Science identified the gene for pain

Science has found the gene for pain

Science has found the gene for pain

Scientists have identified a gene essential to the ability to sense pain, a discovery which could be a potential target in the development of new pain relief medications.

The researchers also say there are people who have a mutant copy of the gene and are unable to feel pain from birth.

These people can’t distinguish between unpleasant heat or cold but their other senses, including touch, remain intact.

The study, of people with the rare condition Congenital insensitivity to pain (CIP), is published in the journal Nature Genetics.

The target of new research, to help develop treatments for chronic pain, will be the protein produced by the pain gene.

 

Source:  businessinsider.com.au

New gene with a key role in obesity

New gene with a key role in obesity:

New gene with a key role in obesity:

New gene with a key role in obesity:

The researchers observed that blocking the expression of TRIP- Br2 gene protects mice against obesity and insulin resistance . The study shows that the gene modulates fat storage by regulating energy expenditure and lipolysis , the process that transforms fat into lipids for energy in the body. If gene expression is blocked , the mice increase in lipolysis and energy expenditure , thereby reducing their obesity.

Obesity is the result of an alteration in the processes regulating the absorption of food and energy production . This altered balance tips toward excessive fat storage. According to researchers, the understanding of the regulation of the factors controlling the storage, movement and the use of an excess of energy in fat cells ( adipocytes ) can lead to the development of therapies for obesity and related conditions such as type 2 diabetes.

In the words of Cristina Mallol , a researcher at the Autonomous University of Barcelona and co – author of the study : ” The protection of mice lacking expression of TRIP- Br2 gene and its selective elevation of visceral fat in humans point to the path future gene therapy to counteract obesity, insulin resistance and excess lipids in the blood “ .

500-Million-Year-Old Gene Resurrected

Scientists Place 500-Million-Year-Old Gene in Modern Organism:

Scientists Place 500-Million-Year-Old Gene in Modern Organism

Scientists Place 500-Million-Year-Old Gene in Modern Organism

It’s a project 500 million years in the making. Only this time, instead of playing on a movie screen in Jurassic Park, it’s happening in a lab at the Georgia Institute of Technology.

 

Using a process called paleo-experimental evolution, Georgia Tech researchers have resurrected a 500-million-year-old gene from bacteria and inserted it into modern-day Escherichia coli (E. coli) bacteria. This bacterium has now been growing for more than 1,000 generations, giving the scientists a front row seat to observe evolution in action.

“This is as close as we can get to rewinding and replaying the molecular tape of life,” said scientist Betül Kaçar, a NASA astrobiology postdoctoral fellow in Georgia Tech’s NASA Center for Ribosomal Origins and Evolution. “The ability to observe an ancient gene in a modern organism as it evolves within a modern cell allows us to see whether the evolutionary trajectory once taken will repeat itself or whether a life will adapt following a different path.”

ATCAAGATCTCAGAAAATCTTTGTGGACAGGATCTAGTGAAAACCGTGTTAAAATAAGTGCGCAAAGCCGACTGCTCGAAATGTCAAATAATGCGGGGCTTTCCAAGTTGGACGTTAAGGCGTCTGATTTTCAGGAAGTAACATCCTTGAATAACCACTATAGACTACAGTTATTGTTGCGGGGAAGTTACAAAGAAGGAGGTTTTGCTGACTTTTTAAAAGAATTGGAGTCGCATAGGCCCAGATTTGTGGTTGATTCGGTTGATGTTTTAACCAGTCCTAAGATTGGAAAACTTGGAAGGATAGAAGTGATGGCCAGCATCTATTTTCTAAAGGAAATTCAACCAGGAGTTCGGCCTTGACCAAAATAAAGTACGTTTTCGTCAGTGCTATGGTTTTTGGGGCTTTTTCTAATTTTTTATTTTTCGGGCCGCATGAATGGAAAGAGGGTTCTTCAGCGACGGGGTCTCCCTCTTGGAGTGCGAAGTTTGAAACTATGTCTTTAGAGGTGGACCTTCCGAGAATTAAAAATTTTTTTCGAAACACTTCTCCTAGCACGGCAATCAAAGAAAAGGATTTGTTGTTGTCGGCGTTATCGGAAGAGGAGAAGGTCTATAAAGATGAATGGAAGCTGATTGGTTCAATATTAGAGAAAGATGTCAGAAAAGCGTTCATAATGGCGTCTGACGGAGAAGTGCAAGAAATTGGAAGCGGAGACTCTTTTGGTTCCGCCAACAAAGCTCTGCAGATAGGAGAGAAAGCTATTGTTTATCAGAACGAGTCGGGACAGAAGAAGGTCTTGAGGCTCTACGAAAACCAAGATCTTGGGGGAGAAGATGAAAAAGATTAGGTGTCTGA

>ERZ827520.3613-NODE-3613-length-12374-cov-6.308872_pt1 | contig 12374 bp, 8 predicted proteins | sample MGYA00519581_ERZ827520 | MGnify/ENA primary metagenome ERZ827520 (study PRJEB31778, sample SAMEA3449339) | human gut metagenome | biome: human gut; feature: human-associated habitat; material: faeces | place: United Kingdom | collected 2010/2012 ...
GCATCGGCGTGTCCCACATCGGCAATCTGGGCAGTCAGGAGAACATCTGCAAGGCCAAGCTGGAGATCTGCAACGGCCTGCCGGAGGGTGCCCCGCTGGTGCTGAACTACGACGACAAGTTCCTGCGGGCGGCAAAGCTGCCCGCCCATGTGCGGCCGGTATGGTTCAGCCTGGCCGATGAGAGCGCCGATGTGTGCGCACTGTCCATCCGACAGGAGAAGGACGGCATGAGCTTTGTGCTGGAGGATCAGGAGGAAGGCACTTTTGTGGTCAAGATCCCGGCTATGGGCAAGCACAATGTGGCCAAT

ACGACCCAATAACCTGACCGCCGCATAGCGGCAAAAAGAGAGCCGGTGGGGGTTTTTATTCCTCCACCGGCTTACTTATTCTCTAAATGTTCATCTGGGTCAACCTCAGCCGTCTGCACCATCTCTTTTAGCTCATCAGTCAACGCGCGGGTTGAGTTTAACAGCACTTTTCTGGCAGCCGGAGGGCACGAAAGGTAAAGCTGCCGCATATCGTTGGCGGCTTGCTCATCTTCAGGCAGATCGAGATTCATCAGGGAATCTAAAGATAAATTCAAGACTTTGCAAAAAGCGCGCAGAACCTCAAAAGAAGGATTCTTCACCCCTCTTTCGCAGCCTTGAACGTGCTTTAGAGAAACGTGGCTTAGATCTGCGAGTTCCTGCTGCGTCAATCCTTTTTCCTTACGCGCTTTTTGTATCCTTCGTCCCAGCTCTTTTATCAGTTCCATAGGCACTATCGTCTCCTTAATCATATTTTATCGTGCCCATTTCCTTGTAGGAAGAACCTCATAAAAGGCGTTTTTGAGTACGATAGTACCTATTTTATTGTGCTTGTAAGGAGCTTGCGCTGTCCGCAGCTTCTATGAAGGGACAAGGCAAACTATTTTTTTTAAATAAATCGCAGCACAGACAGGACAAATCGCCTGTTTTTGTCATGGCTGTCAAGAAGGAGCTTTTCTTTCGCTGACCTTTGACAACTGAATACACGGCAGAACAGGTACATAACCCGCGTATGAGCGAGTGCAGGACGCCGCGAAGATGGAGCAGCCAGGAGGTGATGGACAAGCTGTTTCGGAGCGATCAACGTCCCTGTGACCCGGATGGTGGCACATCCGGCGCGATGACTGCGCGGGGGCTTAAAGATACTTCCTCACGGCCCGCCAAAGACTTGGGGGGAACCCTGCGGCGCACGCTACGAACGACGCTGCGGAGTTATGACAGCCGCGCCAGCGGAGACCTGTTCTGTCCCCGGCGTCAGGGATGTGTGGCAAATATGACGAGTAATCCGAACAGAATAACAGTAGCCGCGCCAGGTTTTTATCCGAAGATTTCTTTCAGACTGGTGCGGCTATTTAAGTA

In 2008, Kaçar’s postdoctoral advisor, Associate Professor of Biology Eric Gaucher, successfully determined the ancient genetic sequence of Elongation Factor-Tu (EF-Tu), an essential protein in E. coli. EFs are one of the most abundant proteins in bacteria, found in all known cellular life and required for bacteria to survive. That vital role made it a perfect protein for the scientists to answer questions about evolution.

After achieving the difficult task of placing the ancient gene in the correct chromosomal order and position in place of the modern gene within E. coli, Kaçar produced eight identical bacterial strains and allowed “ancient life” to re-evolve. This chimeric bacteria composed of both modern and ancient genes survived, but grew about two times slower than its counterpart composed of only modern genes.

“The altered organism wasn’t as healthy or fit as its modern-day version, at least initially,” said Gaucher, “and this created a perfect scenario that would allow the altered organism to adapt and become more fit as it accumulated mutations with each passing day.”

The growth rate eventually increased and, after the first 500 generations, the scientists sequenced the genomes of all eight lineages to determine how the bacteria adapted. Not only did the fitness levels increase to nearly modern-day levels, but also some of the altered lineages actually became healthier than their modern counterpart.

When the researchers looked closer, they noticed that every EF-Tu gene did not accumulate mutations. Instead, the modern proteins that interact with the ancient EF-Tu inside of the bacteria had mutated and these mutations were responsible for the rapid adaptation that increased the bacteria’s fitness. In short, the ancient gene has not yet mutated to become more similar to its modern form, but rather, the bacteria found a new evolutionary trajectory to adapt.

The results were presented at the recent NASA International Astrobiology Science Conference. The scientists will continue to study new generations, waiting to see if the protein will follow its historical path or whether it will adopt via a novel path altogether.

“We think that this process will allow us to address several longstanding questions in evolutionary and molecular biology,” said Kaçar. “Among them, we want to know if an organism’s history limits its future and if evolution always leads to a single, defined point or whether evolution has multiple solutions to a given problem.”